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I want to prove the following:

1) Suppose
$$A_{2,2}=\begin{pmatrix} a_{1,1} & a_{1,2} \\ a_{2,1} & a_{2,2} \end{pmatrix}$$ real and suppose the system of differential equations

$$\begin{matrix} x'=a_{1,1}x+a_{1,2}y\\ y'=a_{2,1}x+a_{2,2}y \end{matrix}$$

has at least one periodic solution $\begin{pmatrix} x \\ y \end{pmatrix}=\begin{pmatrix} f(t) \\ g(t) \end{pmatrix}$. Show that in this case, all solutions are periodic.

2) Suppose $A \in M_{n,n}(\mathbb{R})$ is invertible with $n$ odd. Show that there exists a solution to the system of equations $x'=Ax$ that is not periodic.

I came up to the following.

We proved in lecture that an ODE of this kind has a solution of the form $x(t)=\exp(At)\,x(0)$. As our solution is periodic of period $\omega$, we know:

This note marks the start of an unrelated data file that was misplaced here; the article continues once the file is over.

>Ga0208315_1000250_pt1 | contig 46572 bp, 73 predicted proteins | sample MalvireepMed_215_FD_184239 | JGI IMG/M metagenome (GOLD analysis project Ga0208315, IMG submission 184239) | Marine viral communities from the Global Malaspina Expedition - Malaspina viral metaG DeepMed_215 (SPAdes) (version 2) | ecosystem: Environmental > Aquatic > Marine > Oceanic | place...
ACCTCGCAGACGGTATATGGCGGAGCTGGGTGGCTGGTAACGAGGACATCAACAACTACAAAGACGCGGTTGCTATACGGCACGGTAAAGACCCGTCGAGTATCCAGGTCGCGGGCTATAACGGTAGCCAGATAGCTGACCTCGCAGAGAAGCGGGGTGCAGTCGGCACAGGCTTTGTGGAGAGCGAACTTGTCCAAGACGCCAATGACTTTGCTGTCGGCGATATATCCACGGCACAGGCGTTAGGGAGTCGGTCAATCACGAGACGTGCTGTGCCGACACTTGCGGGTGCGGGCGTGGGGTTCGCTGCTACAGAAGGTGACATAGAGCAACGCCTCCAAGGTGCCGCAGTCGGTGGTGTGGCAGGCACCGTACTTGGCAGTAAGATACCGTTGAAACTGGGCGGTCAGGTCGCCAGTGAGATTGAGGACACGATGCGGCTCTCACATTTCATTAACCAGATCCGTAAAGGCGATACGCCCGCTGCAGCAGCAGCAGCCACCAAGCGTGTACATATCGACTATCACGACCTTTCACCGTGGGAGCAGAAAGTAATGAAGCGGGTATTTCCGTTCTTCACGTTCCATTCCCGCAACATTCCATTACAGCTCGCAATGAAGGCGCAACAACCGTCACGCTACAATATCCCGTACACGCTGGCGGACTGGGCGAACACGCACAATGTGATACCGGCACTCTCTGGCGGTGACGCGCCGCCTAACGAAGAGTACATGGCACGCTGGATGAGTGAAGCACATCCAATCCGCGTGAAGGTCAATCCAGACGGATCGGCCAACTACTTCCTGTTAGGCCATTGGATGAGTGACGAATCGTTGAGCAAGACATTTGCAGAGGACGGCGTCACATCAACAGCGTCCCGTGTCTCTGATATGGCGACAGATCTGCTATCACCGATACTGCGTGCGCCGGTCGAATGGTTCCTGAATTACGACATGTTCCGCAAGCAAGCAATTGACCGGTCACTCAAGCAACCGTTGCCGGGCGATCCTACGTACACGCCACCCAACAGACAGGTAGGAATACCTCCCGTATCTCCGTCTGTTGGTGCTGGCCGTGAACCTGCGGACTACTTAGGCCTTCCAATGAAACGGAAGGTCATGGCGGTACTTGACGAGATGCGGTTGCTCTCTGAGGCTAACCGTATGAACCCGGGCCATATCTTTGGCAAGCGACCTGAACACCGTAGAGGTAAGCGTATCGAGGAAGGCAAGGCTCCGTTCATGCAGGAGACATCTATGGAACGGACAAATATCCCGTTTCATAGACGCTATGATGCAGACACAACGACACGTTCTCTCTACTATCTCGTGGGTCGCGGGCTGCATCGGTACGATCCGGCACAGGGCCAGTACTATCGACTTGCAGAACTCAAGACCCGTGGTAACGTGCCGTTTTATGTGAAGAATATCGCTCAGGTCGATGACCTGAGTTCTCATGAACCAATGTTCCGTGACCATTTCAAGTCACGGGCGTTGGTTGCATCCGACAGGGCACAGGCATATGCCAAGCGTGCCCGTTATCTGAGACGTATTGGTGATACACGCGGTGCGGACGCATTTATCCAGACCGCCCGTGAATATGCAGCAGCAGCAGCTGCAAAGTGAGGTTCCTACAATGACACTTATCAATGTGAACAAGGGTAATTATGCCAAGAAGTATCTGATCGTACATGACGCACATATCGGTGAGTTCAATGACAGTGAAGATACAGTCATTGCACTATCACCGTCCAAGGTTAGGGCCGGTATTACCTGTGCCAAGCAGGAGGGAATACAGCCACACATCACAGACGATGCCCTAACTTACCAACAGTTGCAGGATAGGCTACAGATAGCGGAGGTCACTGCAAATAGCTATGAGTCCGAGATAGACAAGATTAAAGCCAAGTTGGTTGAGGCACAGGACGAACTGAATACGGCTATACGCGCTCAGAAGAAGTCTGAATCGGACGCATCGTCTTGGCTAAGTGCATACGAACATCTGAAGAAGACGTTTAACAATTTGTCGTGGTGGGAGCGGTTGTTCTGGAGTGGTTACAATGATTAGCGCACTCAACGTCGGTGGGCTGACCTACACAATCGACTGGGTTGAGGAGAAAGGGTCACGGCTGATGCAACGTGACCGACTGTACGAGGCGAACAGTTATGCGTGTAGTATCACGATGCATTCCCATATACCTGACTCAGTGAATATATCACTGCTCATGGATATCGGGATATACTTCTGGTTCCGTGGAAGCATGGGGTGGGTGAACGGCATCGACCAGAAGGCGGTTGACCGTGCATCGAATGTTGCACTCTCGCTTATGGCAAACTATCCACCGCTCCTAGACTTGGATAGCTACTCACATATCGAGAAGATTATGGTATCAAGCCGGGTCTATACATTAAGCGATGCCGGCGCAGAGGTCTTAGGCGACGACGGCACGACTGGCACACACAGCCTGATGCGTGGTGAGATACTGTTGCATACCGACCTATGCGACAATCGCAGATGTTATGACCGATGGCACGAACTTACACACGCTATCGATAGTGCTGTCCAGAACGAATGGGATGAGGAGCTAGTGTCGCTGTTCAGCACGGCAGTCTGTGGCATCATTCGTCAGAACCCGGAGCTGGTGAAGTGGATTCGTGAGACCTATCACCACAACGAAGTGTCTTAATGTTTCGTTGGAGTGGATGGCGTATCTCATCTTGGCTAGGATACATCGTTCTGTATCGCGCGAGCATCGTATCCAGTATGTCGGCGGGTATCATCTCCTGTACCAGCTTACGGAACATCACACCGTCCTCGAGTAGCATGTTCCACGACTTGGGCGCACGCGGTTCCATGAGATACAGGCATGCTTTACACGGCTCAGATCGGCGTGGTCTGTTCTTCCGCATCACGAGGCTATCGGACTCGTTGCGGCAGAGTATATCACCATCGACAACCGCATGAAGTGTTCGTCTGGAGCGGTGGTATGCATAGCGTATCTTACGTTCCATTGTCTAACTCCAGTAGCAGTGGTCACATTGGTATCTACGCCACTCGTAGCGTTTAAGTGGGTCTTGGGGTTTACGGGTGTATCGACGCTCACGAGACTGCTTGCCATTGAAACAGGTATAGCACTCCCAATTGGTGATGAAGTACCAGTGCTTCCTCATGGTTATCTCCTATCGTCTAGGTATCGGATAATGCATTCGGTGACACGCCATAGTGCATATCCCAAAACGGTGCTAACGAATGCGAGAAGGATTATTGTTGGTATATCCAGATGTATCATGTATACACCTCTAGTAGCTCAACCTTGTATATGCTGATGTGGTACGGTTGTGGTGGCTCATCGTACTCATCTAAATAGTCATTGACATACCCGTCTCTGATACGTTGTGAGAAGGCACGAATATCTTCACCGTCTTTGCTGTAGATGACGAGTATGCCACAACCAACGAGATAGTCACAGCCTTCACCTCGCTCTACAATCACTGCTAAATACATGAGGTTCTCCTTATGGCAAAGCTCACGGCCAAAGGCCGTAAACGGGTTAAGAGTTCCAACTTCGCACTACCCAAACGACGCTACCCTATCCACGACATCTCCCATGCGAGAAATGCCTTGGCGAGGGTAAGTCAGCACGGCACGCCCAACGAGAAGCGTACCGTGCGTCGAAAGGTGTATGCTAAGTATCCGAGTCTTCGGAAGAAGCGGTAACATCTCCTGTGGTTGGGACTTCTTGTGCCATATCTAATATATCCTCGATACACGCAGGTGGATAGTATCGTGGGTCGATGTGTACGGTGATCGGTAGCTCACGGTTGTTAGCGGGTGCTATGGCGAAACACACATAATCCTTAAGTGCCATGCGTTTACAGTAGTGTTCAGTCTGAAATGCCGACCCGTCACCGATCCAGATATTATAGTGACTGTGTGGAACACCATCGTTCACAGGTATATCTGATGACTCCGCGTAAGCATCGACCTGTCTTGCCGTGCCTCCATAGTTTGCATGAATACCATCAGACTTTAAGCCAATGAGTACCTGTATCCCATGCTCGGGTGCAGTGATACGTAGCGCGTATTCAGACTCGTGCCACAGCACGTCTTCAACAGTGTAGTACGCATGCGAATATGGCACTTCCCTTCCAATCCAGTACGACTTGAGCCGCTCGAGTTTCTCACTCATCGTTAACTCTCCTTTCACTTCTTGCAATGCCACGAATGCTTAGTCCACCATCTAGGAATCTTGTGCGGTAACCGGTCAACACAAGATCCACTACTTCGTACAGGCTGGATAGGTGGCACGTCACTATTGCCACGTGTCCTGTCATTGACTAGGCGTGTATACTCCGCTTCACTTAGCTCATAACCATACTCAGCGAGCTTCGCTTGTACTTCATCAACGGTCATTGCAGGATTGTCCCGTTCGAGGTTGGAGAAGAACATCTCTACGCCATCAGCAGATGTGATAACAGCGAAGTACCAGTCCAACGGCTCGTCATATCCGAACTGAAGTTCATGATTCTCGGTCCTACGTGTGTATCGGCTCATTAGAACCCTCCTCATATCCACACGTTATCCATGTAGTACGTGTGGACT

$$ \begin{pmatrix} f(t) \\ g(t) \end{pmatrix} =exp(At)\,\begin{pmatrix} f(0) \\ g(0) \end{pmatrix}=\exp(A(t+\omega))\,\begin{pmatrix} f(0) \\ g(0) \end{pmatrix}=\begin{pmatrix} f(t+\omega) \\ g(t+\omega) \end{pmatrix}$$

My ideas was now to show that $\exp(At)=\exp(A(t+\omega))$ and then deduce that all solutions have to be periodic. But I kinda stuck by how I should prove this.

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    $\begingroup$ (1) should say it has at least one nontrivial periodic solution: $x = y = 0$ is always a solution, and it is periodic. $\endgroup$ – Robert Israel May 5 '14 at 14:49
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Hints: (1) the complex conjugate of a non-real eigenvalue is an eigenvalue.

(2) there is a real eigenvalue.

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